If we want to bounce back from this global pandemic stronger than we were before, we need to remain optimistic. Although it may not protect you from the coronavirus, optimism can play a role in how your mind and body work during this time. It can be a challenge to be positive about the future when it seems quite bleak. Yet like anything, with some effort, we can train ourselves to be more optimistic, which will provide a range of positive outcomes now and in the future.

What good is optimism?

According to clinical psychologist Dr. Paul Wong (2020), “optimism is the faith or belief in a better future that provides the hope and confidence to realise it despite the uncertainty”. Optimism has a strong relationship with hope, as they are both stable personality traits that reflect a confidence in a positive future. It plays a critical role in resilience as optimists believe that even if the future doesn’t work out, they can bounce back from any disappointment as they expect a better outcome next time… Optimism isn’t about being a ‘Pollyanna’ and ignoring the negative, but giving yourself permission to hope for a better future.

People, who are more optimistic, often have greater engagement in their lives as they put in more effort and try harder, and therefore achieve more. What’s more, optimists are generally happier, more able to deal with stress, and less likely to experience depression, which all have longer-term positive impacts on our mental and physical health. Those who are more optimistic also have better quality and longer-lasting relationships because optimism is a trait we tend to like (i.e. optimists are energetic, happy and easier to be around). Additionally, studies have shown that those who are optimistic about their future, tend to get higher grades, perform better in sports, have a higher income and are more successful in (insurance) sales (Carver et al., 2010).

Optimism is what I call a velcro construct, to which everything sticks

Chris Peterson (2000)

How optimistic are you?

There are two ways to work out how optimistic you are. The first looks at how you think about the future and can be measured by the Life Orientation Test (Scheier, Carver, & Bridges, 1994). The second considers how you explain the past (Seligman, 1990), which is called your explanatory style, and will be covered further here.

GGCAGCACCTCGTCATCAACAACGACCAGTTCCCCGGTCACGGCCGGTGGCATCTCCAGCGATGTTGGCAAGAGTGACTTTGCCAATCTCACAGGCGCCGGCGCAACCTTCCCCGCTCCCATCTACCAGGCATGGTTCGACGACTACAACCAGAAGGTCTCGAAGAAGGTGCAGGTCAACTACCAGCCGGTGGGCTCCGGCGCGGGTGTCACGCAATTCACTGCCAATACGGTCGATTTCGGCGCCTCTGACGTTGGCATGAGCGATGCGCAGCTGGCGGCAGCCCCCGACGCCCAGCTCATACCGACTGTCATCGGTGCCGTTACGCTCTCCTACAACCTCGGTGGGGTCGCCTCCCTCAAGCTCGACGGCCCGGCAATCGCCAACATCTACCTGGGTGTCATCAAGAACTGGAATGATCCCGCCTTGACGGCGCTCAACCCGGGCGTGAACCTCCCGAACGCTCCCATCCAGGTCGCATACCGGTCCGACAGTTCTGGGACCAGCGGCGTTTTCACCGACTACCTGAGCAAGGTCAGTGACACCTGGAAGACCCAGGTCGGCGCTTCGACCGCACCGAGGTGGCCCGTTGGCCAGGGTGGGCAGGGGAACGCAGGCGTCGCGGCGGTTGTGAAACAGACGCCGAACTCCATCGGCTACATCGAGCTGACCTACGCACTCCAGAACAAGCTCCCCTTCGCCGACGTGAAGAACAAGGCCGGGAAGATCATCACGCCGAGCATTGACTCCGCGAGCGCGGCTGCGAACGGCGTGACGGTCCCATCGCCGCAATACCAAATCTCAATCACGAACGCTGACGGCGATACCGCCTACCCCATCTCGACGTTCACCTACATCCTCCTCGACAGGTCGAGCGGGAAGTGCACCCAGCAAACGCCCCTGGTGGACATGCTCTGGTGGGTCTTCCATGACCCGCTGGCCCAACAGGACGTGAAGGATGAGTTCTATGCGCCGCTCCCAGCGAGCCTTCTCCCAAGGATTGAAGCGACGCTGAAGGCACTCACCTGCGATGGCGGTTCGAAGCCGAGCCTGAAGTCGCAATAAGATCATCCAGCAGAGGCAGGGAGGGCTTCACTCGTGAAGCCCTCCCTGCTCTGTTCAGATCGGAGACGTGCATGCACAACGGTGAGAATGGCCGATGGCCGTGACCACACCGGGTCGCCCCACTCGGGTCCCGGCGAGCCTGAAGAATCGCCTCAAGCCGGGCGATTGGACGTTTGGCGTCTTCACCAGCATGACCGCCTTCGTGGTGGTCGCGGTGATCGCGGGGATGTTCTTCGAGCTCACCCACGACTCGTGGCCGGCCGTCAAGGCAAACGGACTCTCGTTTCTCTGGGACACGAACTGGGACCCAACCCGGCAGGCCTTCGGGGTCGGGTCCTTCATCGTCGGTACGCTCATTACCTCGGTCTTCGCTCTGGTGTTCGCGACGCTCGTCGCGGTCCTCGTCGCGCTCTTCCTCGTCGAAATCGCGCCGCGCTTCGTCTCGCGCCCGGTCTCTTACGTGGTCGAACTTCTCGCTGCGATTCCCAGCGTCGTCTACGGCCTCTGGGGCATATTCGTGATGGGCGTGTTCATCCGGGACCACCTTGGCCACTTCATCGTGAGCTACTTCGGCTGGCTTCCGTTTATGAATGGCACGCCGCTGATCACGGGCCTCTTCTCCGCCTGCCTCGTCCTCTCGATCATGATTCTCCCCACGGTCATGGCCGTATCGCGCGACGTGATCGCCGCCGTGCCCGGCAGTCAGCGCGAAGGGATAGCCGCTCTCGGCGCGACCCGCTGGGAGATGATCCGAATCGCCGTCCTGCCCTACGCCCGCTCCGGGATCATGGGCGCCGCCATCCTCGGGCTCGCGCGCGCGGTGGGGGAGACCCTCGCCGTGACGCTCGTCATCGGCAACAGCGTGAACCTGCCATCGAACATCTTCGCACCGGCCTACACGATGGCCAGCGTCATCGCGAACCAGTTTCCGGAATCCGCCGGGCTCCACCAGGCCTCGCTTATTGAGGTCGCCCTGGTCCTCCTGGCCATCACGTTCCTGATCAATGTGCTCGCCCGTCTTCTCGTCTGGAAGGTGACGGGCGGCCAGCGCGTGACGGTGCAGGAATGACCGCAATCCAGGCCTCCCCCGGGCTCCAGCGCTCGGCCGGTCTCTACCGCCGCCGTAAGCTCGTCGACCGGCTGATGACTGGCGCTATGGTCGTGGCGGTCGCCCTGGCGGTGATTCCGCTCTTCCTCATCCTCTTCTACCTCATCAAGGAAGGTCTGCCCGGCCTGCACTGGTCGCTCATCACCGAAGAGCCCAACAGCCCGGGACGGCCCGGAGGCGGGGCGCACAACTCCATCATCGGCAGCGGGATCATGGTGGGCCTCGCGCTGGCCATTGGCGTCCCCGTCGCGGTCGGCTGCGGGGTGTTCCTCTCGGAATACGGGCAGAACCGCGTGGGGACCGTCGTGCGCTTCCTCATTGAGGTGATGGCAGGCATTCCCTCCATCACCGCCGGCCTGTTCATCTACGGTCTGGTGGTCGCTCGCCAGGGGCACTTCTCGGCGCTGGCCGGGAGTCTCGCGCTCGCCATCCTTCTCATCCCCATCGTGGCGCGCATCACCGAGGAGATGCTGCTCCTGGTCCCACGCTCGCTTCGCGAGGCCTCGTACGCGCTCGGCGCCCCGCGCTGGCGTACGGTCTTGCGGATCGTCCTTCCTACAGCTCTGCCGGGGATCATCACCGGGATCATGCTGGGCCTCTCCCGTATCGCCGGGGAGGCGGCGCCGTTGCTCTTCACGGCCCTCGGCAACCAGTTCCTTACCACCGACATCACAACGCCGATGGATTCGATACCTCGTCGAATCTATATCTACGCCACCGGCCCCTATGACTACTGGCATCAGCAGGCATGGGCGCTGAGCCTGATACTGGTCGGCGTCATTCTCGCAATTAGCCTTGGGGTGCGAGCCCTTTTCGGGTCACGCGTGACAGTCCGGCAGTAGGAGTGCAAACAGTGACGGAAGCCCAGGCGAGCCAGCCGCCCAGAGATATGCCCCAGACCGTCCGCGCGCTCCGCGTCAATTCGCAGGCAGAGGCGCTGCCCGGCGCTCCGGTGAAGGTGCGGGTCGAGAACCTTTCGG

Dr. Martin Seligman suggests that when we consider something bad that has happened to us in the past, our brains automatically generate answers to the questions why or what caused that. Our answers can then be assessed along the following three dimensions, which determine our typical explanatory style.

Consider a recent bad event that has happened to you… Did you believe that it was your fault or caused by something external? Was it something you thought of as permanent or changeable? And did you think of the cause of the problem as contained or that it would negatively impact every area of your life?

Seligman believes that optimists consider bad events as external, unstable and specific to that one event.

Depending on how you answered the previous questions and your typical explanatory style, you may be pleased to know that optimism can be learned.

A pessimist sees the difficulty in every opportunity; an optimist sees the opportunity in every difficulty

Winston Churchill

What would an optimist do?

Optimism is a belief system, which means it’s basically a set of thoughts that we have. But we know how powerful our thoughts can be in driving what we do and how we feel. How optimistic or pessimistic we are can therefore impact our resilience and ability to overcome struggle through difficult times. 

Below is a snapshot of the variables that optimists typically engage in, that maybe pessimists do not (Positive Psychology Center, University of Pennsylvania). Perhaps it is these thoughts, behaviours and emotions that are driving some of the great outcomes associated with optimism.

What’s the right dose of optimism?

Like anything, too much optimism can be harmful. For example, having an optimism bias can cause people to have a false sense of security and underestimate potential risks to themselves, which is usually common in smokers or gamblers i.e. “it won’t happen to me”. Being too optimistic at work can also result in poor planning, a failure to source necessary resources and a reliance on hard work and determination (Compton & Hoffman, 2012; Peterson, 2000). And of course, there is always a time and place for some mild pessimism…

Optimism could be just as important as hand sanitiser for us right now. Although our current circumstances seem pretty negative, we can still be hopeful about a better future. Being optimistic can take a lot of time and effort but the payoff will be worth it!